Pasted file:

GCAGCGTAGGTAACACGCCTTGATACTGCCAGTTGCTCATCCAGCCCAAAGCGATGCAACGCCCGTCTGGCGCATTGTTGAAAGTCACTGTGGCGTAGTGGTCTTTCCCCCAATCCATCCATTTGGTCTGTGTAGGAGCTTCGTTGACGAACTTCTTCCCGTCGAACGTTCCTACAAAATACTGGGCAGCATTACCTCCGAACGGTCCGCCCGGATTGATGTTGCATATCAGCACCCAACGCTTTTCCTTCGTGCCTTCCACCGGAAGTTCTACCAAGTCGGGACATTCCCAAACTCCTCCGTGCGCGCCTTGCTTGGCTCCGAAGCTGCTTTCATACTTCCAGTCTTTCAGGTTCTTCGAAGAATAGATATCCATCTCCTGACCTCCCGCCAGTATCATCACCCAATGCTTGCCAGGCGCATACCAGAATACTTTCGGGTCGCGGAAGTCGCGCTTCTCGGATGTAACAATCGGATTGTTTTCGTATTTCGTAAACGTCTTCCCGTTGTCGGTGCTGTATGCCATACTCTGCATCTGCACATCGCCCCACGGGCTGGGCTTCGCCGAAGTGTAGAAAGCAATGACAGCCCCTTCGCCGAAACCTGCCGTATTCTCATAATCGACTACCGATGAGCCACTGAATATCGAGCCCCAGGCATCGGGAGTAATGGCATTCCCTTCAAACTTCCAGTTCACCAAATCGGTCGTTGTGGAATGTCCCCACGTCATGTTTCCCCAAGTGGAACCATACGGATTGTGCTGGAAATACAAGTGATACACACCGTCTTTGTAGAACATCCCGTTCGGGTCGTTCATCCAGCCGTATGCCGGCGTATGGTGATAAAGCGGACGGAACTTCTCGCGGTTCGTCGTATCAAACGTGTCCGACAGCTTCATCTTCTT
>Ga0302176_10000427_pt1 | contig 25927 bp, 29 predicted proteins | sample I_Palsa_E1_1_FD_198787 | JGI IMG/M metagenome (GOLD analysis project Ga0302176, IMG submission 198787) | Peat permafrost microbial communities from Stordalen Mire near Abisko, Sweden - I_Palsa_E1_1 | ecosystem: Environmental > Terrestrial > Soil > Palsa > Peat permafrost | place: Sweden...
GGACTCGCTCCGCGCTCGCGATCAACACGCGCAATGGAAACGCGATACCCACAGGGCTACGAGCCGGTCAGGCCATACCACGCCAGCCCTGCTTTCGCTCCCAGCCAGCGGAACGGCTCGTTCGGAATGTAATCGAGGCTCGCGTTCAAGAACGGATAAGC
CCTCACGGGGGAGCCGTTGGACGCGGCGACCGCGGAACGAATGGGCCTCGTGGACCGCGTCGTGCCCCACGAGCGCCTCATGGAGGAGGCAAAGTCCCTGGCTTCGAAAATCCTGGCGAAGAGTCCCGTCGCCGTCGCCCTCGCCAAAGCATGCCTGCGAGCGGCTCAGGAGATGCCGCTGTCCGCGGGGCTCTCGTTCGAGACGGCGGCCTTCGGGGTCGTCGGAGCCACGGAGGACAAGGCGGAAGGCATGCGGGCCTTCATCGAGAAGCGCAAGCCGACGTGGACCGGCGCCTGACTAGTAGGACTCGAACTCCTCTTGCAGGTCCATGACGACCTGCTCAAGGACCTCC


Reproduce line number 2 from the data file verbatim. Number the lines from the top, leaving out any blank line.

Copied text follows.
>Ga0302176_10000427_pt1 | contig 25927 bp, 29 predicted proteins | sample I_Palsa_E1_1_FD_198787 | JGI IMG/M metagenome (GOLD analysis project Ga0302176, IMG submission 198787) | Peat permafrost microbial communities from Stordalen Mire near Abisko, Sweden - I_Palsa_E1_1 | ecosystem: Environmental > Terrestrial > Soil > Palsa > Peat permafrost | place: Sweden...